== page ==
Vega and the Ring Nebula

 

Vega is a bluish-white star, two and one half times the size of our Sun and is 40 % brighter. It is the brightest star in the constellation of Lyra and is the second in the Northeren Hemisphere after Arcturus. This star has been discovered by Nasa in 2013 to have an asteroid belt- like, ring of debris and dust which strongly makes it suspect to have orbiting planets of its own. In just over 10,000 years this variable star (varying in brightness) will become the next Pole Star after Polaris.

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Vega – 2017-09-28- Lunt Telescope, 70 mm, 420 mm, ZWO 224 camera, from a video (less than 20 sec) stacked in Registax and processed in Windows 10 Photo Editor

 

Vega (EAA -Stacked)

Vega – 2017-05-28- Telescope 1000mm, 190mm, Canon 70D EOS, 30 sec, iso 800, post processing in Windows 10 Photo Editor


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Ring Nebula (M57) – 2017-07-18- Telescope 1000mm, 190mm, Canon 70D EOS, post processing in Astrotoaster


The Ring Nebula is a planetary nebula in the Constellation Lyra. The central star is the remainder of a sun-like star which will eventually cool down to become a white dwarf. The Ring Nebula is very easy to locate between Sheliak and Sulphat.
Notes
Through my 8 inch telescope using a 20 mm eyepiece (50X magnification) the Ring Nebula shows itself as a hazy ring. Slightly more detail may be detected with a 2x or 4x barlow but any color or central detail such as the central star is not apparent. I found that the Orion Ultra Block Filter is quite useful for finding this type of nebula but gives no more added detail … just a bit more contrast

 


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Ring Nebula, M57 July 14,2018: Image stacked during video EAA as fits files (39 sec total), Skywatcher 190, 1000 Mak Newt and ZWO 224 color camera. Post processing in SkyTools and Luminar 2018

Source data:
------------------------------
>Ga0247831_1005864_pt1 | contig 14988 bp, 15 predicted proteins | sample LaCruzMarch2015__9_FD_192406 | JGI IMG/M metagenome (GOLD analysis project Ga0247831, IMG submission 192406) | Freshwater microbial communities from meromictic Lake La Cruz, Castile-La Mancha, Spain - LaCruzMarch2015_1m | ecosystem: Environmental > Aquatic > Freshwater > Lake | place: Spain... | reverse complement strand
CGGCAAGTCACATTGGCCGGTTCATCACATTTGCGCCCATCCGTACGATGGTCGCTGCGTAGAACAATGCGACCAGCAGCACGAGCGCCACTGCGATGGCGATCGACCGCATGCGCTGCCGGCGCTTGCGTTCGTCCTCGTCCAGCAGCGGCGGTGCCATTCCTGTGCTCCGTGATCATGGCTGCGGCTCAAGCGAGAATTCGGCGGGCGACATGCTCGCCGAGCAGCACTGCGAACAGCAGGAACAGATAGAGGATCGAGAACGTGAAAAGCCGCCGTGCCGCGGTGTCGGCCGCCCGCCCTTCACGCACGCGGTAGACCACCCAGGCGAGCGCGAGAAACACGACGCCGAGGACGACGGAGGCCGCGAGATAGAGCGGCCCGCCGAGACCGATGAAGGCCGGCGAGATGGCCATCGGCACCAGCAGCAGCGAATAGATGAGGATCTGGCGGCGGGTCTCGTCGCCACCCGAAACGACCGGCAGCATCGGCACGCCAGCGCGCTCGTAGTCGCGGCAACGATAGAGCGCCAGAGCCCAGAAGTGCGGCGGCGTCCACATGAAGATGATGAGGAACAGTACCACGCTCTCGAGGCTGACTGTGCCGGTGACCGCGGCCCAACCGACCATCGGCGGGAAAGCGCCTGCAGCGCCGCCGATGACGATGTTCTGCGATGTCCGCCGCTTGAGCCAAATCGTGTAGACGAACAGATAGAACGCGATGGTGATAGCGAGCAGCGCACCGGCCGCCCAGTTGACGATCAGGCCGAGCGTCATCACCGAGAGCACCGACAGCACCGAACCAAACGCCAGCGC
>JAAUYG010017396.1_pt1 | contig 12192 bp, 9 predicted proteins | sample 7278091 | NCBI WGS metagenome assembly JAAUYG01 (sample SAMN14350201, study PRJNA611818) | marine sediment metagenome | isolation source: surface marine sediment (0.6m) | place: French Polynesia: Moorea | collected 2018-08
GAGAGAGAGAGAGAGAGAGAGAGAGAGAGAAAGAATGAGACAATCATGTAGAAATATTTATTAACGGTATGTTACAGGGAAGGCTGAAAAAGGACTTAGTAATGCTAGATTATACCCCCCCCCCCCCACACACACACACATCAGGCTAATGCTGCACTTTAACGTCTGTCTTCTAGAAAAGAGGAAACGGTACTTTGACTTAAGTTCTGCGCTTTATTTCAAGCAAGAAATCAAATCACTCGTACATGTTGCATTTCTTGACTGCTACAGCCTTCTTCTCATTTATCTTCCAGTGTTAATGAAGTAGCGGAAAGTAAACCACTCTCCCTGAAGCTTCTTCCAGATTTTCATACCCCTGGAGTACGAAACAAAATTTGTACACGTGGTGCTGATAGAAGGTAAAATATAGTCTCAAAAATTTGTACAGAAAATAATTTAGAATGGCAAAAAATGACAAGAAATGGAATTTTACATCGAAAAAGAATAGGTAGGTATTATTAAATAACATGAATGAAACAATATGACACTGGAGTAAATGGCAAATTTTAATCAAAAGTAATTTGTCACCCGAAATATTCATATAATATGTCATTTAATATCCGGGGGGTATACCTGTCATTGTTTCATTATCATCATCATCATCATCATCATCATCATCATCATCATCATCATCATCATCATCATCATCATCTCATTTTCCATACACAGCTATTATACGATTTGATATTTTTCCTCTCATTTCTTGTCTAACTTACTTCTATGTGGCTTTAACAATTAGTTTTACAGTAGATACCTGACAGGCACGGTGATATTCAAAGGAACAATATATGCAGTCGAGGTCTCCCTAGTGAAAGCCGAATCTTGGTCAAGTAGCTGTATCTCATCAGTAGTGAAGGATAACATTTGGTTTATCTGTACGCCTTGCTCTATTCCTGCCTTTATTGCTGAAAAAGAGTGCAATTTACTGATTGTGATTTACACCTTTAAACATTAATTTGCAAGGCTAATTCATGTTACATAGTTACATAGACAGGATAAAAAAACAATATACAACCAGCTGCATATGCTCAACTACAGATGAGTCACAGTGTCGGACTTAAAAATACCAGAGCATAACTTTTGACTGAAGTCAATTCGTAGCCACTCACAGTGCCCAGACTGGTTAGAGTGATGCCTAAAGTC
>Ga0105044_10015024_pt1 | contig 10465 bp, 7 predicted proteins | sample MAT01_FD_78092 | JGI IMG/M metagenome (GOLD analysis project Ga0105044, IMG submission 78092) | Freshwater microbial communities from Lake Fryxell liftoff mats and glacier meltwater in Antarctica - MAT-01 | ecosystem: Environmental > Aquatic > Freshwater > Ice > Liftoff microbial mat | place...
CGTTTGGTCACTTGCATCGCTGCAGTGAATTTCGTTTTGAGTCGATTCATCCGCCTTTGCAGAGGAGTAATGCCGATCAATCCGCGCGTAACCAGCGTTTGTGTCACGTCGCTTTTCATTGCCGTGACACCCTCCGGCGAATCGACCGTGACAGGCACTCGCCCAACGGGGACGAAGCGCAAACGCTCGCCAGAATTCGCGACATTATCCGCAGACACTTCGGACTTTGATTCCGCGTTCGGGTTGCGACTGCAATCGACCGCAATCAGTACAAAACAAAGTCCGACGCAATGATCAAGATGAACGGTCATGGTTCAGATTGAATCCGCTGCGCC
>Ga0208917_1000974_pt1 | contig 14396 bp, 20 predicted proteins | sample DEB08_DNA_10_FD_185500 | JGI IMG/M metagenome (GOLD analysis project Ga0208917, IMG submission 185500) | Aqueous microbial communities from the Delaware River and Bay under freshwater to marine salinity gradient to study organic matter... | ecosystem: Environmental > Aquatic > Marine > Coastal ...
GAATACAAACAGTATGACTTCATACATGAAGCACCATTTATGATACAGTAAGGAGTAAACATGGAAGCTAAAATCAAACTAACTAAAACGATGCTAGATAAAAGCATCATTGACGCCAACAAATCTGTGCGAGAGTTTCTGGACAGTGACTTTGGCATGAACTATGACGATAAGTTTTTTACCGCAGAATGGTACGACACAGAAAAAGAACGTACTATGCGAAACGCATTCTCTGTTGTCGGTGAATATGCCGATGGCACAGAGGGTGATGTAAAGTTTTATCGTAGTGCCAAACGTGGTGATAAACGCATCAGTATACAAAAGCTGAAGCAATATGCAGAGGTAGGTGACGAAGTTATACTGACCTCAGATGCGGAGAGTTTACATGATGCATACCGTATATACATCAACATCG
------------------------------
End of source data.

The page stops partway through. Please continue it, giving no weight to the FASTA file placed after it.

The following is a video in avi format taken for less than 30 sec and the resultant images derived from stacking and processing shown below.
The images above were taken with the same telescope but using a ZWO 224 camera and Sharpcap software. The top images were derived from an avi video file less than 30 sec and stacked in Registax. The resultant Tif file was processed in Lightzone, converted to a Jpg and the clarity increased again in Windows Photo Editor. The bottom file was from a Ser video file acquired with the same camera, using Firecapture.
Notes: I did not do precise polar alignment but this was not a problem using the ZWO 224 camera as the images are acquired rapidly allowing more images to be acquired before motion affects the image. However the resultant avi and ser videos of less than 30 sec produced a surprisingly more detailed image…the center stars of the nebula could now be seen. (see cropped image, top right)

M57 Screen StarTools

This image of the Ring Nebula was taken with the ZWO 224 and the same telescope. I used a stack of 5 fits files.

See other Video And Images
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